While we can prepare and have contingency plans in place for many challenging scenarios, the circumstances being experienced right now are like nothing we could realistically have readied ourselves for.
That said, we are tackling this pandemic head on and I’m immensely proud of our whole adult care sector – both back office and front-line within the county council and our care provider partners who have stepped up without question to support people and carers. Our priority remains to provide high-quality service continuity for all our service users. We know that giving certainty and reassurance to our care sector during this current climate is of fundamental importance.
With that in mind, I recently wrote to all of our homecare agencies, care homes and other community-based contracted care providers to thank them, offer our support and guidance and ask for their co-operation in this most testing time.
And I am delighted that this letter has been commended by the UK Homecare Association and shared throughout the Association of Directors of Adult Social Services (ADASS) as one of the first commissioner letters offering certainty and support to our providers.
We have also written to all our social care service users. And to make sure we’re reaching those who could be worried about getting out to collect supplies, we’ve also taken simple but vital measures such as writing to faith groups and supermarkets. We’ll also be conducting fewer annual care reviews and prioritising responding to changes in people’s circumstances because of the pandemic.
With our £26m share of the £1.6bn Government has made available to local authorities to help respond to COVID-19 pressures across all services, we can provide more support for our workforce and to services on which the most vulnerable depend.
I have advised our care employers to continue to pay their staff in full if they cannot work due to COVID-19. We’re also recommending that any workers on zero-hours contracts are paid for the average of their last three months’ hours up to a maximum of 37 hours per week. We have then underwritten the backfill, redeployment and overtime costs of remaining staff plus reasonable other expenditure during the pandemic, paid on demand and on trust on a monthly basis.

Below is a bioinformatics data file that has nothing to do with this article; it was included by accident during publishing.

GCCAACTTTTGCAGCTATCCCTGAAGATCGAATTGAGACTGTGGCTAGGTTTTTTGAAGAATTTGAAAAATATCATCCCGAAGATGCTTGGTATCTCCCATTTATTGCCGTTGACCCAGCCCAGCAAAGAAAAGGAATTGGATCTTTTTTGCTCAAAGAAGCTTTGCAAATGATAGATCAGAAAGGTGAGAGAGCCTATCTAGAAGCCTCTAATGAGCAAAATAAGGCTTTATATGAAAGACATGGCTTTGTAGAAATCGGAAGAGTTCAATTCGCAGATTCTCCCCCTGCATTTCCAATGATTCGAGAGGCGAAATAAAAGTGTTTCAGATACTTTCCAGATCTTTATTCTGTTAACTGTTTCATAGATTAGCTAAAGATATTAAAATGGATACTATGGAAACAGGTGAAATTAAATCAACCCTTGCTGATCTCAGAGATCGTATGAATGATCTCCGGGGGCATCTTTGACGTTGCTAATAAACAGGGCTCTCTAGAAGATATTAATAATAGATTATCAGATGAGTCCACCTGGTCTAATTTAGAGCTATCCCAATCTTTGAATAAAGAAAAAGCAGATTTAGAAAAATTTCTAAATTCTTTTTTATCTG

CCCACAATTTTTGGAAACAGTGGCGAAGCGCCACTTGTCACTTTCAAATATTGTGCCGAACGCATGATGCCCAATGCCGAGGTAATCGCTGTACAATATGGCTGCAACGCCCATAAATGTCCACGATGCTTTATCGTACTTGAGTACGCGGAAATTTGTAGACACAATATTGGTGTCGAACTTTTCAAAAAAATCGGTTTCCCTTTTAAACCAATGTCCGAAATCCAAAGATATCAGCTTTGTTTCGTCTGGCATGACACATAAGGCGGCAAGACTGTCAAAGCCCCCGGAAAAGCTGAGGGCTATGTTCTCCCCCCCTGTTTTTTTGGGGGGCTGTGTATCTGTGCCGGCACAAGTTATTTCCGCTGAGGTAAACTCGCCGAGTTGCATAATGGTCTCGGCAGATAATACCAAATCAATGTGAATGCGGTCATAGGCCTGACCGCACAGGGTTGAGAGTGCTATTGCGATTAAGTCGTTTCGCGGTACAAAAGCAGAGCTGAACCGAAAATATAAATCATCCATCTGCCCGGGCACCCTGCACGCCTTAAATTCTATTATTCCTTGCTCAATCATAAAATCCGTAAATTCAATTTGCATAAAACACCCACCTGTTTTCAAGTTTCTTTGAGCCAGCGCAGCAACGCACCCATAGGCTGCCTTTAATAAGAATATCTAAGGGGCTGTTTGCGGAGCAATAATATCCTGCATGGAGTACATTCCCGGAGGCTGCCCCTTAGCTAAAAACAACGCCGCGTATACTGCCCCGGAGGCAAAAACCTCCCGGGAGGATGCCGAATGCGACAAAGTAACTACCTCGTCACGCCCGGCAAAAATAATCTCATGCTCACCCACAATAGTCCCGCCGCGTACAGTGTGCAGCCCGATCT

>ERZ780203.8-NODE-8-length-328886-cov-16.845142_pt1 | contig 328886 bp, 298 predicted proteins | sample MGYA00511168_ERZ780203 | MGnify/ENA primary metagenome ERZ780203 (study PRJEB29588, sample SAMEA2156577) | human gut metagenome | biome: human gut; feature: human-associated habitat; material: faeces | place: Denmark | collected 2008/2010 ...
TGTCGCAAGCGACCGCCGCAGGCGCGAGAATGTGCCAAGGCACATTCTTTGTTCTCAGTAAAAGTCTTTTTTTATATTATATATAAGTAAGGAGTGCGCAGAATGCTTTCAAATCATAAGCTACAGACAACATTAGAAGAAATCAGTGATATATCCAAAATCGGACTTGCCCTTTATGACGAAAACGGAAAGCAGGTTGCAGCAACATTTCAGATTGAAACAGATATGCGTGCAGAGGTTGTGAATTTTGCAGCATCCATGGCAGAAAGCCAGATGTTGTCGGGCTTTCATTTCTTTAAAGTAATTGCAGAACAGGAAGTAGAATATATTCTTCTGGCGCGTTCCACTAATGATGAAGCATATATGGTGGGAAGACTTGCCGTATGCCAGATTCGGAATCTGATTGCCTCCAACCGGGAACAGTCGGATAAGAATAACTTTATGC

As a lead commissioner, we want to provide an environment which enables our care sector to continue to thrive when the pandemic has passed. We understand we not only need to do the right thing by our care workers during the crisis but must have a vibrant sector for the 20,000 who rely on it when it is over.
Our dedicated provider support hotline and website, hosted by Hertfordshire Care Providers Association (HCPA), has been universally welcomed, and we’ll be working with HCPA on a recruitment campaign signposting candidates to local care companies. The daily updates and communication channels to our care sector have been widely appreciated. We’re also developing a free online training offer for successful candidates to prepare them for work.
This is all because, at its peak, coronavirus may confine 20% of our workforce to their homes. During this time we believe around half of uncovered shifts due to sickness will be covered through reprioritisation of care tasks and half through redeployment, overtime and recruitment – amounting to 1,000 extra care workers.
Back to the present, and one of the most pressing issues right now is the number of people needing acute hospital care. During March, we successfully prevented many hospital admissions and, where possible, urgently discharged patients. But projections show that significantly more will need hospital care and so more wards will be reassigned for this purpose.
In our letter to care agencies and providers, we suggest a number of actions which we believe important for councils following the government’s instructions on COVID-19 hospital discharge. The relevant changes for adult social care only build on the partnership working we’ve been delivering for a number of years.
Further to this, our commissioning teams have been working to secure additional care home capacity and have block-booked a number of beds in local care homes. We also have a joint-working group in place and are considering recommissioning a number of now-vacant council-owned former care homes within weeks.
The landscape is changing constantly, so we’ve made sure we’re adaptable and willing to consider all options to safeguard the future of our care sector and its users’ health and wellbeing.
Iain MacBeath is director of adult care services at Hertfordshire CC